Thousands of revellers braved the cold and flocked to pubs and clubs to celebrate the new year across Sussex.

Many dressed up and drinking and merriment continued throughout the night with pubs allowed to stay open up to 36 hours.

Pubs and clubs boasted record numbers of people as the cold weather and lack of central celebrations lured revellers indoors.

In Brighton and Hove, numbers were down on last year without the events in the Old Steine, no official firework display or the Burning of the Clocks ceremony.

Mark Herbert, 25, from Brighton, said: "I love watching the fireworks but this year everyone just seems to be doing their own thing."

Sarah Douglas, 19, from Brighton, decided to don fancy dress with her friends to make the best of the lack of celebrations.

Sarah, who wore a Mexican outfit, said: "We decided to dress up so it wouldn't just be like any other night.

"I'm disappointed the usual stuff isn't going on."

Brighton's North Laine area was bustling with most pubs holding ticket-only events or private parties.

Hundreds of people packed the Brighton Centre for the Essential New Year's Eve all-night party.

Dance music was mixed by Fabio and Grooverider while appreciative clubbers raved away the last night of 2001, with the last guest leaving at about 6am yesterday.

Hundreds flocked to the beach for midnight and, as fireworks lit up the sky from Brighton Marina to Worthing, many people's New Year wish was that Brighton and Hove City Council would put on an official display next year.

In Mid Sussex, hundreds of revellers partied the night away at a fire and ice extravaganza.

More than 800 party-goers crowded into a 300ft long marquee at Hickstead for a black tie dinner and dance.

Among them was model Jordan, from Brighton, who is expecting her first child.

Organiser Philip Bunn said the party had been fantastic and people had danced well into the night against a backdrop of flickering silk flames and sparkling lights.

He said: "It was a proper black tie affair, all singing, all dancing. We had a cabaret singer during dinner and a live band and DJ.

"It was great and everyone has been having a really good time."

In Eastbourne, party-goers also chose to escape the cold in pubs and clubs, with many laying on fancy dress and themed parties to herald the start of 2002.

Stephen Hartley, licensee of the Gildredge pub in Terminus Road, said: "We had made the theme for this year a Hawaiian night but, because of the cold weather, not many people were wearing shirts.

"The police said we were the busiest pub in Eastbourne on Christmas Eve and New Year's Eve was much the same."

The pier proved to be a popular destination with hundreds of clubbers seeing the morning in at the Atlantis nightclub.

Leanne Hughes, 19, spent the night on crutches after tripping and breaking her leg.

She said: "It won't stop me having fun, though. The club has a great atmosphere and everyone seems to be enjoying themselves."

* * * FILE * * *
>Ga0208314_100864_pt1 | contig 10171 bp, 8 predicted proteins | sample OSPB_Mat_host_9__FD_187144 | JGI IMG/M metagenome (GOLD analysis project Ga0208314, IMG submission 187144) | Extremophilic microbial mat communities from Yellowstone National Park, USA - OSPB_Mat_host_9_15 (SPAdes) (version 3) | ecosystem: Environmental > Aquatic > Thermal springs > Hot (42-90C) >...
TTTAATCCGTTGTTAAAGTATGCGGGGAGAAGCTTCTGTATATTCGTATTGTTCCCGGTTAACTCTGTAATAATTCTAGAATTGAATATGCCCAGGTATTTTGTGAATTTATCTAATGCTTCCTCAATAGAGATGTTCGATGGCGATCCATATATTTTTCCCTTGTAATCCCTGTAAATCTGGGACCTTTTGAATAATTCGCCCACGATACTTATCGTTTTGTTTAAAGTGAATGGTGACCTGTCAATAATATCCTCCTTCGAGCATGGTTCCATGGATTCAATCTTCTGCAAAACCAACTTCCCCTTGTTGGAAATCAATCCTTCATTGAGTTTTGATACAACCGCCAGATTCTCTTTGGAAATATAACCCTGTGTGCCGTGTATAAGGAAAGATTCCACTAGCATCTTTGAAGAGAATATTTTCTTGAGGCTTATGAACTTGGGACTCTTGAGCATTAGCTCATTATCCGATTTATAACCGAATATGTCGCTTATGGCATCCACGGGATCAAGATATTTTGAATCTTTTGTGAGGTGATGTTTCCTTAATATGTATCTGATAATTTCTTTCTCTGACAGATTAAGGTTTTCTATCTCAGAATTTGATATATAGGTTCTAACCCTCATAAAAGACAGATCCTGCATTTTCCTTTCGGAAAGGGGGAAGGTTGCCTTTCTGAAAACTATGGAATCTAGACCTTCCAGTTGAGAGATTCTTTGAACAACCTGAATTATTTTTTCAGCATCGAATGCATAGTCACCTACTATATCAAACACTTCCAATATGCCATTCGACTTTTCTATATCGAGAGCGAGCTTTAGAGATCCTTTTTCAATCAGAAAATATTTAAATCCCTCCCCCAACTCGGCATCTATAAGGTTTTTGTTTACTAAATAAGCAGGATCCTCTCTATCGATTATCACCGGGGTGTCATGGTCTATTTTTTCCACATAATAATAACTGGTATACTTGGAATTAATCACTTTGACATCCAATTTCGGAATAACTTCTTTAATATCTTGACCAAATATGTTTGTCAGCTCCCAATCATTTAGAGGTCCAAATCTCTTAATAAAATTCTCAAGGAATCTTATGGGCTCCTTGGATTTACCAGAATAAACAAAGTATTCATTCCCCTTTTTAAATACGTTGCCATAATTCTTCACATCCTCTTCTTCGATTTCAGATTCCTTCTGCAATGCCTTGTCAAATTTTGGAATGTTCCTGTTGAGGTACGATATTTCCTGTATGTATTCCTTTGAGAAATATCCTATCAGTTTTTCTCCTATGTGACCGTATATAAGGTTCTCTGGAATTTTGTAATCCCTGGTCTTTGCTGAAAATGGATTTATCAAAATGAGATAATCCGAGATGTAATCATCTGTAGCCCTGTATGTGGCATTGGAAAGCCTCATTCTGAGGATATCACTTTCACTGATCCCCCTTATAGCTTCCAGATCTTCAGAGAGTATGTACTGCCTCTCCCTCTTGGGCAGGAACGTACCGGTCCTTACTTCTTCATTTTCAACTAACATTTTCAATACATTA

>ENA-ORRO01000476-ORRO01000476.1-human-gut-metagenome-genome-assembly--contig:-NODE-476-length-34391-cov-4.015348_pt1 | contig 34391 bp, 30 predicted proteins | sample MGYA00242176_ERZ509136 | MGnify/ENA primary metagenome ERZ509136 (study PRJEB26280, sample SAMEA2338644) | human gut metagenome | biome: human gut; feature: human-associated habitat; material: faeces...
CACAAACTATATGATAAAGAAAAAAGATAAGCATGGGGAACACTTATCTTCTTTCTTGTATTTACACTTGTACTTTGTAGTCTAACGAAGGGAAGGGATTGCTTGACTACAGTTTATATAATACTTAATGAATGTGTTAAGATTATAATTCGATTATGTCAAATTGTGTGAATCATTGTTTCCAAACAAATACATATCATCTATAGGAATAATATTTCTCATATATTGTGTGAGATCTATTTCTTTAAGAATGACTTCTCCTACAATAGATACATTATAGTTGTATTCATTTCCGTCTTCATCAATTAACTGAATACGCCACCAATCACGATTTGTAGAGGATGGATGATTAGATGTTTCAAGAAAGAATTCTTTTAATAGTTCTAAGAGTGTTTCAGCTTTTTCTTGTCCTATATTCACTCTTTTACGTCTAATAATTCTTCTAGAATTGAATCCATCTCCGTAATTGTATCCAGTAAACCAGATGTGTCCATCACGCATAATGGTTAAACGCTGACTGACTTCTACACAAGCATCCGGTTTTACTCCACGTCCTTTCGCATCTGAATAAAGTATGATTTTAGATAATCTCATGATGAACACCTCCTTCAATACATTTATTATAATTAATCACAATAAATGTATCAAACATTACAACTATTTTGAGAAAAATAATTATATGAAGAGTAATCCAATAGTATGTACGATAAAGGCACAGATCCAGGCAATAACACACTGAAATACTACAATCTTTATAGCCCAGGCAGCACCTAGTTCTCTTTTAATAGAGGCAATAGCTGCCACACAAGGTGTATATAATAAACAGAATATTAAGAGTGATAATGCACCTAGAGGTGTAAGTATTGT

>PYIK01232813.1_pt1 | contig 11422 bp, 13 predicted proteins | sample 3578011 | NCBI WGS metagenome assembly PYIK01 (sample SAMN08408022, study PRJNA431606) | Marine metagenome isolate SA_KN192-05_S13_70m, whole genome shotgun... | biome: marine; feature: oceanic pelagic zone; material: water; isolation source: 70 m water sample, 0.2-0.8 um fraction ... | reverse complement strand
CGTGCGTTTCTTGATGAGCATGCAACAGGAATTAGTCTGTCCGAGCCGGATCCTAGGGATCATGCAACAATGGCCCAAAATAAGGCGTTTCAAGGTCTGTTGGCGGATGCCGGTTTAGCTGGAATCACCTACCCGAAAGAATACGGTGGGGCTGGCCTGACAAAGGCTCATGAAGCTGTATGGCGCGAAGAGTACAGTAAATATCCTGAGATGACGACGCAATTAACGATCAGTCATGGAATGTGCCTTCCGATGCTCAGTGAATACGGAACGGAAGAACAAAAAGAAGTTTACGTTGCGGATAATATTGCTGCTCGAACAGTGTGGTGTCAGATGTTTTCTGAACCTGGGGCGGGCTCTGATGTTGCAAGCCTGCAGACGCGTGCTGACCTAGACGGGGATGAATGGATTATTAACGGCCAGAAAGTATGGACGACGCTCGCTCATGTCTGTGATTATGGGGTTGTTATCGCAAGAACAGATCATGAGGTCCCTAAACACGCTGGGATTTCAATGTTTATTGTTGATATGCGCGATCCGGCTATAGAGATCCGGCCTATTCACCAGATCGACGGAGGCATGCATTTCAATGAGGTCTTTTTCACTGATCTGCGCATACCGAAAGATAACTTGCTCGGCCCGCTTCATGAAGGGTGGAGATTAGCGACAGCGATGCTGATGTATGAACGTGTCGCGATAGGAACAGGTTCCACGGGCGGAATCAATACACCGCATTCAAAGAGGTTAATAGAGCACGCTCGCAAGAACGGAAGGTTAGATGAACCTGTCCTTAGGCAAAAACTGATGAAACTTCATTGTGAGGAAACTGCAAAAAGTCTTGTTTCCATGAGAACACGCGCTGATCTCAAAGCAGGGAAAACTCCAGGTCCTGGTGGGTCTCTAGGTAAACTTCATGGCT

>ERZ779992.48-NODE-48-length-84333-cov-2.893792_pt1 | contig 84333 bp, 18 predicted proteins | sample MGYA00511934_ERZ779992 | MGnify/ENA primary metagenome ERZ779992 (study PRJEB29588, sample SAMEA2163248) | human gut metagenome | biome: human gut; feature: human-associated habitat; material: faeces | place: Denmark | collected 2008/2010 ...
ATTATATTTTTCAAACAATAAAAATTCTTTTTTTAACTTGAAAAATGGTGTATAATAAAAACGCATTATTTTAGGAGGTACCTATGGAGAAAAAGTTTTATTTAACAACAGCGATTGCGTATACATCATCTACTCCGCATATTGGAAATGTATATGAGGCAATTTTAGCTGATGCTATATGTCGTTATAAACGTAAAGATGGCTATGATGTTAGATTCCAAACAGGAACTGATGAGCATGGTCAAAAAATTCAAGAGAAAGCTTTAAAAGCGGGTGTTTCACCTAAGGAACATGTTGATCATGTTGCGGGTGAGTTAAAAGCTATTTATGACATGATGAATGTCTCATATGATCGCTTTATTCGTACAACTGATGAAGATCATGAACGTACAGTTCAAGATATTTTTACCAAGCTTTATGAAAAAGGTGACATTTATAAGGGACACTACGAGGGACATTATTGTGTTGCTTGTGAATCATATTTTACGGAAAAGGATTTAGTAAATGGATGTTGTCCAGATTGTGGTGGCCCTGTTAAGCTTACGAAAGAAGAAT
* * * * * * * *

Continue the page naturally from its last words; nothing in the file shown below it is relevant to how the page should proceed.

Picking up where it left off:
The promotions manager for the club, Andrew Hale, 32, from Eastbourne, said Atlantis had been full to capacity with 870 people packed inside.

He said: "It was a great night. Everyone enjoyed themselves and there were no problems from anyone. The bars sold out twice and had to be restocked. The staff had a good time as well as the customers."

In Hastings, party-goers packed the main town centre pubs including the newly-opened £1.6 million John Logie Baird, Yates' and Trader Jacks.

Publicans said the sub-zero temperatures had buoyed trade by driving people into their bars from the frozen streets.

In Worthing, celebrations were tinged with nostalgia when a pub served its last drink before demolition.

Regulars of the Litten Tree, some of whom have drunk there for more than 40 years, broke down in tears on the eve of the pub's closure.

The pub will be demolished to make way for flats despite protests from conservationists.

The Litten Tree has been open for six years but the building has been a pub for more than 50 years.

A capacity crowd of 350 people crammed into the pub to welcome the new year in and bid farewell to an end of an era.

Manager Eamonn Woulfe said: "Everyone had a brilliant night. Every single one of the regulars turned up and spent the night singing and dancing.

"Midnight was great with the countdown and cheers. What an atmosphere!"

Other pubs in Worthing were also crammed to capacity at midnight as revellers opted to keep warm inside rather than gather at the clock tower as in previous years.

At Yates' wine bar in Chapel Road, more than 330 revellers included a group of doormen dressed as Teletubbies.

Manager Stuart Roberts said: "They certainly attracted the ladies with their moves, that's for sure. I don't know if my daughter would have approved."

Although there was no official firework display in Worthing, many people celebrated at midnight by letting off their own displays in their gardens.

The streets were deserted but explosions could be heard for more than 20 minutes as the fireworks lit up the sky.

Dozens of people braved the freezing temperatures to see in the new year on the seafront opposite the Berkeley Hotel on Marine Parade.

Police were kept busy across the county but only recorded minor incidents.

Inspector Helen West said: "It was a fairly busy night for us but there were no serious incidents.

"The staggered pub opening times helped us because it meant people were not coming out of pubs and clubs at the same time.

"The cold probably put people off taking too long to stagger home. It quietened down at about 5am."

In Brighton and Hove, there were 17 arrests for offences, including robbery, possession of drugs and public order offences.

Pubs were allowed to open from 10am on New Year's Eve to 10pm yesterday.